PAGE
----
Sam Houston State Leading the Way in Free Textbook Adoption
HUNTSVILLE, TX -- For more than a decade, the Department of Mathematics and Statistics at Sam Houston State University has championed the usage of Open Education Resources (OER) or free open textbooks in their courses. Open textbooks are textbooks that have been published, and licensed to be freely used, adapted and distributed. A large number of these books have been reviewed by faculty from a variety of colleges and universities to assess their quality. In particular, the NSF-funded American Institute of Mathematics maintains a list of open textbooks suitable for use in traditional university courses. These books can be downloaded for no cost, or printed at low cost.
At SHSU, several professors have taught sections of College Mathematics, Elementary Functions, Calculus I, II, and III, Discrete Mathematics, Linear Algebra, Introduction to Math Thought, Algebraic Structures, and several graduate, honors, and special topics courses using open materials. Notably, professor of Mathematics Ken Smith designed MATH 1410 Elementary Functions around an open textbook and has taught using these resources for many years.
Their individual efforts have developed into a new and important departmental initiative. Since fall 2019, the department has adopted the textbook “Math in Society” by David Lippman as the standard textbook used for the popular college mathematics course, Math 1332. All 17 sections of Math 1332 in fall 2019 have utilized this free book, replacing the textbook formerly adopted for the course that cost students close to $120 per copy. This saved the 888 students registered for the course a total of approximately $106,000 this semester.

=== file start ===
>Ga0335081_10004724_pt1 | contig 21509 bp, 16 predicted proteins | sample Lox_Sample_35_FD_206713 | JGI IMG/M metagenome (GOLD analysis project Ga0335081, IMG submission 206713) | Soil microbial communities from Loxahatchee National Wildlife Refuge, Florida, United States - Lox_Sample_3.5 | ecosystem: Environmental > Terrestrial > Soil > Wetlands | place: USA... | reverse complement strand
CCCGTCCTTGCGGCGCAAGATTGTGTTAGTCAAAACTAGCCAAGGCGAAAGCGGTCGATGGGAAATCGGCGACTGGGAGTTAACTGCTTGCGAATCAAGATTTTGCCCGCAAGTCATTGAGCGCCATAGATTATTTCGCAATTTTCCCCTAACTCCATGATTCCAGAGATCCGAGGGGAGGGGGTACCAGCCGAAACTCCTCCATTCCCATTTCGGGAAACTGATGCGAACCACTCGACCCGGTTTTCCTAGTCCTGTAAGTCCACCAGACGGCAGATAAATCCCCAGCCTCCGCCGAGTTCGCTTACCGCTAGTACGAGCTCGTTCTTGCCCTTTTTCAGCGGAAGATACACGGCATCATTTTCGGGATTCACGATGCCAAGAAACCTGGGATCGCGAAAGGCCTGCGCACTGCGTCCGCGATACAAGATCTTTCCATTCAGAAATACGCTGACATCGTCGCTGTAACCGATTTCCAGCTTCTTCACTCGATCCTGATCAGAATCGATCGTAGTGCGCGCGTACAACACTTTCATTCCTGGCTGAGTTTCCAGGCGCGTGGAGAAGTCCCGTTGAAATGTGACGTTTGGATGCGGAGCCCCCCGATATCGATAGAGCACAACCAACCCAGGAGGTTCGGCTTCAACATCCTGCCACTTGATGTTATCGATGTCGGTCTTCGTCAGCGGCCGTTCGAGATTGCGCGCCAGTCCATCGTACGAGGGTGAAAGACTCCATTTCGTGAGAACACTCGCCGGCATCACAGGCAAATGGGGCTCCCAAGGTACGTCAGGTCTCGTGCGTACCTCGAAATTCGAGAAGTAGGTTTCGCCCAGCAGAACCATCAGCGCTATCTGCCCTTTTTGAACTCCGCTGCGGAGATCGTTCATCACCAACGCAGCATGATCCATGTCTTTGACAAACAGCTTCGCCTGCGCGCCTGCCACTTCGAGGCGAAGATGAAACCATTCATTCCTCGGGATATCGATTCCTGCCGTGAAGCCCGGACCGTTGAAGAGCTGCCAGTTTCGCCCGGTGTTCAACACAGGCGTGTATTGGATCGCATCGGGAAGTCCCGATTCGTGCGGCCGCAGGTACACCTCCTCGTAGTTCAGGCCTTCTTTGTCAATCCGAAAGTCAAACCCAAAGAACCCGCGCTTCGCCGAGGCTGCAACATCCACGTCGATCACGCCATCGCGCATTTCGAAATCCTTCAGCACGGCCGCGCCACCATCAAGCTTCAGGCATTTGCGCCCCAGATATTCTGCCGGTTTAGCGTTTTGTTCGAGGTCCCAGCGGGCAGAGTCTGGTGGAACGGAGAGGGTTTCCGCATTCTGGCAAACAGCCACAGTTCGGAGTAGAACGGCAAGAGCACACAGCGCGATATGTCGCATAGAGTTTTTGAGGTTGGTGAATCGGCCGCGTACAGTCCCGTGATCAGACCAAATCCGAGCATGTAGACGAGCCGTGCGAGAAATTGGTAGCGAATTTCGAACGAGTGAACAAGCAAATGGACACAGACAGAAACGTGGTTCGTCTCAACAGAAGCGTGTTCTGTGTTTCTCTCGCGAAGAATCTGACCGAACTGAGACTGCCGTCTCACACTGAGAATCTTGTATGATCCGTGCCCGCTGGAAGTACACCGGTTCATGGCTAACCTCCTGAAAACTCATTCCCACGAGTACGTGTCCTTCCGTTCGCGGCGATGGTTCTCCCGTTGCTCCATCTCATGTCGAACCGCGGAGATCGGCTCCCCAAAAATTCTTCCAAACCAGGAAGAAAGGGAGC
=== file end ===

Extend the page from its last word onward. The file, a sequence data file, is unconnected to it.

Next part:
“Based on our historical enrollment, we expect that moving to a free textbook in this course will save our students over $156,000 every year,' Associate Department Chair Luis David Garcia Puente said.
In addition, Mathematics professors Martin Malandro and Sarah Fritsch are leading an effort by the department to implement the free online homework system www.myopenmath.com in several classes, including Math 1332. Their goal is to replace traditional commercial online homework systems, which can be costly for students, with a free, high-quality alternative.
'MyOpenMath was designed by a mathematician, for mathematicians,' Malandro said. 'It is easy to write questions and assemble assignments in MyOpenMath. It supports everything you would need up through calculus and linear algebra, including graphing and checking for algebraically equivalent answers. There's also a whole community of people from around the world writing and sharing new questions every day that any professor in the system can use for their classes. It's better than any paid online homework system I've tried, and best of all, it's free.'
So far, Malandro and Fritsch have contributed over 300 math problems to the community.
“I have seen a real difference in my students’ experience this semester because they do not have to navigate the confusion and expense purchasing access codes just to start their course work,” Fritsch said. “I’m so happy to have one more barrier removed that used to prevent students from being fully engaged in their mathematics course from day one.”
Erin Owens, scholarly communications librarian, has been tasked with promoting the understanding and adoption of OER. She views this initiative in the Department of Mathematics as both exciting and important.
“I hope their success will inspire other departments to closely evaluate the cost of their selected texts and to consider what alternative options are available. Any chairs or professors who would like assistance in discovering, evaluating, or adapting existing OER materials in their subject area should feel encouraged to reach out to the library; we are always eager to support these endeavors,” Owens said. “Librarians are already actively supporting 11 classes whose faculty were awarded the OER Course Redesign Grant from RFY earlier this year; just the first six of those courses which relaunched this fall have already saved SHSU students nearly $58,000. We would love the opportunity to work with more faculty and help the number of OER courses at SHSU to continue to grow.”
Follow the link to learn more about “Teaching with OER: Open & Free Materials.”